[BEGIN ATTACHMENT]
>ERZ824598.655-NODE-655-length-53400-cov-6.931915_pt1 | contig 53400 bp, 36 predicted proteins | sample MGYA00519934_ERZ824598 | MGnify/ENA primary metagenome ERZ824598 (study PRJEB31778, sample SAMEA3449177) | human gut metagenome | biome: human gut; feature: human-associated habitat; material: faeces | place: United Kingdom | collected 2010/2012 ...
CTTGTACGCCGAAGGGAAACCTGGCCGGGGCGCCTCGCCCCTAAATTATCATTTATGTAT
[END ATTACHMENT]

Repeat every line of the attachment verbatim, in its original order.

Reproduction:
>ERZ824598.655-NODE-655-length-53400-cov-6.931915_pt1 | contig 53400 bp, 36 predicted proteins | sample MGYA00519934_ERZ824598 | MGnify/ENA primary metagenome ERZ824598 (study PRJEB31778, sample SAMEA3449177) | human gut metagenome | biome: human gut; feature: human-associated habitat; material: faeces | place: United Kingdom | collected 2010/2012 ...
CTTGTACGCCGAAGGGAAACCTGGCCGGGGCGCCTCGCCCCTAAATTATCATTTATGTAT